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Hall Meeting on Fetal Alcohol Spectrum Disorders
Town Hall Meeting on Fetal Alcohol Spectrum Disorders
June 29, 2004
Georgia Butler, Indian Health Service
Robert Cannel, Arizona State Senate
Mariddie Craig, White Mountain Apache Tribal Council
Robert Evans, Governor’s Office of Children, Youth and Families
Julie Gelo, University of Washington FAS Diagnostic and Prevention Network
Linda Lopez, Arizona State Representative
Ruth Solomon, Arizona Department of Education
Mary Jo Whitfield, Value Options
Candace Shelton, Johnson, Bassin and Shaw
Kathleen Tavenner Mitchell, National Organization on Fetal Alcohol Syndrome
Grandmother and father of child With FAS spoke together. The grandmother
needs help with her grandson's teachers and the school system. Her grandson comes
home and needs to have his diaper changed. He does not know how to eat on his own.
He has not learned much in school, and sometimes it looks as if he has been hit
while at school. Her grandson also needs public transportation adapted for his needs.
The father explained that his son is 18 years old and has been at his current school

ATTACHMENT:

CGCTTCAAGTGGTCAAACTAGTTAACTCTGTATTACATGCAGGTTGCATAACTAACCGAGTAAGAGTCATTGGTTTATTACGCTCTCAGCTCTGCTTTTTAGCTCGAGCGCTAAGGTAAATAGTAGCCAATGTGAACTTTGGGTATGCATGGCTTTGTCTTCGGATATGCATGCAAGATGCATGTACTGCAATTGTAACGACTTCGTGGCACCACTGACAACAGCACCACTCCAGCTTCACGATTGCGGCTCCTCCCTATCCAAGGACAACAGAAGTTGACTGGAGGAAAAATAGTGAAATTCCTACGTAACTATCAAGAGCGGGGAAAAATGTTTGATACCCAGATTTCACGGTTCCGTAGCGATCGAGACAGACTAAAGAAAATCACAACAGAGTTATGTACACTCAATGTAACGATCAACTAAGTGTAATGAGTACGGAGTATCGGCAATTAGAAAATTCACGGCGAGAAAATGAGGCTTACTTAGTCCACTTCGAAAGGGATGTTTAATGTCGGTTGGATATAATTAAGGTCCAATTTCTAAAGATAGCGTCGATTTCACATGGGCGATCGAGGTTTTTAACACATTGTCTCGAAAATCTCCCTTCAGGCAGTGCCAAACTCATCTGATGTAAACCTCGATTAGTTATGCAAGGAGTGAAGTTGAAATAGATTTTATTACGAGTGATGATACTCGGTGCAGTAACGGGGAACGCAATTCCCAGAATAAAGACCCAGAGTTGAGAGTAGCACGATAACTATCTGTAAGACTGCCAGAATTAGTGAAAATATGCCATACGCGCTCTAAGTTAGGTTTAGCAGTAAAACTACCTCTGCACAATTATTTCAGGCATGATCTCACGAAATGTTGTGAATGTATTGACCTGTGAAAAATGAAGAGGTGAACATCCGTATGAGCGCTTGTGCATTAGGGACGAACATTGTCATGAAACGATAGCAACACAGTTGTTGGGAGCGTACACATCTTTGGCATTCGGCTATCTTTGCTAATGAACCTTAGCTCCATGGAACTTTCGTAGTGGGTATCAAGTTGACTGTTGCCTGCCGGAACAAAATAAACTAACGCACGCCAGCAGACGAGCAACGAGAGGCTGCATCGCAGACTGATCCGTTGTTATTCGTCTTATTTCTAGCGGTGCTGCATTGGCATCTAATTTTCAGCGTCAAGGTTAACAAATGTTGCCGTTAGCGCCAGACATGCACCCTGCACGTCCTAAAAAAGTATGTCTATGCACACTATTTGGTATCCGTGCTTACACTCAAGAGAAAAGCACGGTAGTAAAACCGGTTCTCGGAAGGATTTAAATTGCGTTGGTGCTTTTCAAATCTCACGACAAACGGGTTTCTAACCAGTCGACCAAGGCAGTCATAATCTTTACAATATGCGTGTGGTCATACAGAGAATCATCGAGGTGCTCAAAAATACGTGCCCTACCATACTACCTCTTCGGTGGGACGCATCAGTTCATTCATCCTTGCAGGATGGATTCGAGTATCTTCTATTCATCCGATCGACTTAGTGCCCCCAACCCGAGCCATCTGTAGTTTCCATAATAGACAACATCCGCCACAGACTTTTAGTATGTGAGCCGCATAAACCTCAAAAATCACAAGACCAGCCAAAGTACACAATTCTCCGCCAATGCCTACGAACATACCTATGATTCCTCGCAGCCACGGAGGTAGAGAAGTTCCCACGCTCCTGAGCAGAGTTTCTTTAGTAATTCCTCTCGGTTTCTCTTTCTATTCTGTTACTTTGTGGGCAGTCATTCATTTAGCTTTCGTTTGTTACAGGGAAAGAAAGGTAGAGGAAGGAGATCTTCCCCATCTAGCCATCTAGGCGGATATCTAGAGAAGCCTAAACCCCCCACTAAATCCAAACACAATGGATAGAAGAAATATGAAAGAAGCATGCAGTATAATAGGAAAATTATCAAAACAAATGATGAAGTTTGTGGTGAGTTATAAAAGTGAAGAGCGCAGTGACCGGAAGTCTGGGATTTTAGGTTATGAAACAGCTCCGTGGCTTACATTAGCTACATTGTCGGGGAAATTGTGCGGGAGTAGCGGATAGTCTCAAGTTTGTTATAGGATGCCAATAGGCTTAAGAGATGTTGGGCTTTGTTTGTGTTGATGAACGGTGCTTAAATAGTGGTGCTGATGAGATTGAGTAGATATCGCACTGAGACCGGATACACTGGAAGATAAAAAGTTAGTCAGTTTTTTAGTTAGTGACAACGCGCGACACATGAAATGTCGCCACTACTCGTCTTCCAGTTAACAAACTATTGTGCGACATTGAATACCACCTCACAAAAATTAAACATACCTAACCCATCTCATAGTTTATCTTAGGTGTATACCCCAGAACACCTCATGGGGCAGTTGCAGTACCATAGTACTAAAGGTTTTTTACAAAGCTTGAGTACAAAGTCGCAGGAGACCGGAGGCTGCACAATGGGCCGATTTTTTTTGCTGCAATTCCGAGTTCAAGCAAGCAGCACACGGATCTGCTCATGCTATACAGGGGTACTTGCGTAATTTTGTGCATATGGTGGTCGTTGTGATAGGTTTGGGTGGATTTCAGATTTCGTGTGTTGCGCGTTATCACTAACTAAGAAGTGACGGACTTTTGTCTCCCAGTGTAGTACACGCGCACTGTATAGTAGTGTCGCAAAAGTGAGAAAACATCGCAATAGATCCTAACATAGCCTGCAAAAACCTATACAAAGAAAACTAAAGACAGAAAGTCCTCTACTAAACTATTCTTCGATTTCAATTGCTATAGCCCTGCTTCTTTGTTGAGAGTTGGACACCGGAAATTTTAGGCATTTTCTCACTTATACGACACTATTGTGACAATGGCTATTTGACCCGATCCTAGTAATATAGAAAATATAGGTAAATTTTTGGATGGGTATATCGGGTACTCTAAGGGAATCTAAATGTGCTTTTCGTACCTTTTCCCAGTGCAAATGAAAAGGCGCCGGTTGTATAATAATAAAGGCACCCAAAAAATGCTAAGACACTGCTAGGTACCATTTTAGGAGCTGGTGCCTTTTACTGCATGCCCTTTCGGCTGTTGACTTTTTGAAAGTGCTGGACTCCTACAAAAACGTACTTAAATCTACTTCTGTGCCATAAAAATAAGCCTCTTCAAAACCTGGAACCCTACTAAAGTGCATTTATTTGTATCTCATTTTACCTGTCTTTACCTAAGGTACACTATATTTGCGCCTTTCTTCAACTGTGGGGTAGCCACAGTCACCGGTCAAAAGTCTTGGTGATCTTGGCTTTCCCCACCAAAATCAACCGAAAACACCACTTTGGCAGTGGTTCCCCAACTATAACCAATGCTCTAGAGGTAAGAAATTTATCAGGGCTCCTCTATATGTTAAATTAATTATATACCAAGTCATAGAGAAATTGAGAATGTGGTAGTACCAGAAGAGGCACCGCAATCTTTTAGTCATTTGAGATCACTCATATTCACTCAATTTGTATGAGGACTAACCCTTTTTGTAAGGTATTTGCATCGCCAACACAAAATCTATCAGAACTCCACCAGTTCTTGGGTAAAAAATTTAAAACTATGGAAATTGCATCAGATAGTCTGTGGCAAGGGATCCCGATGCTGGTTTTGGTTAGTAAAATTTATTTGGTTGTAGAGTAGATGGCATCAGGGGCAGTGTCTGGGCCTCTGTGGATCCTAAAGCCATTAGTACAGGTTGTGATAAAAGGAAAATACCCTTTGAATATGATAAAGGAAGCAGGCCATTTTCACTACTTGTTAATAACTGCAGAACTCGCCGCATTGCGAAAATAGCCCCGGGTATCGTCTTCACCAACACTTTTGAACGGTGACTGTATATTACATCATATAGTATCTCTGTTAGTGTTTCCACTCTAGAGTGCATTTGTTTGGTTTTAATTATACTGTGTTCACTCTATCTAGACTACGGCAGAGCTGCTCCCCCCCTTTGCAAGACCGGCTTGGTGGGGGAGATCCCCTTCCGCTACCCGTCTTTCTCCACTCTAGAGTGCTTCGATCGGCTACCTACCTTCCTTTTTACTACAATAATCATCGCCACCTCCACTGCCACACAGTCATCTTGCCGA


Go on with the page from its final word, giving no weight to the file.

for 3 years. Now that he is 18, he may be unable to continue to attend school. The
school is 40 miles from their home and the roads are bad. His son was further disabled
by a motor vehicle accident that occurred when he was 7 or 8 months old. Other siblings
also have learning and behavior problems, but none of them has been diagnosed with
FAS to date. However, the mother was drinking during her pregnancies. His son's
current school is not well funded, and the teachers do not know about FAS and how
to treat children with it.
A mother of a 42-year-old with FAS is a recovering alcoholic. She
wanted to talk about her own grief, pain, and shame as well as how this disorder
has affected her son. This is a disorder that will never go away, although it may
improve if proper services are provided. She drank from the age of 16 and had her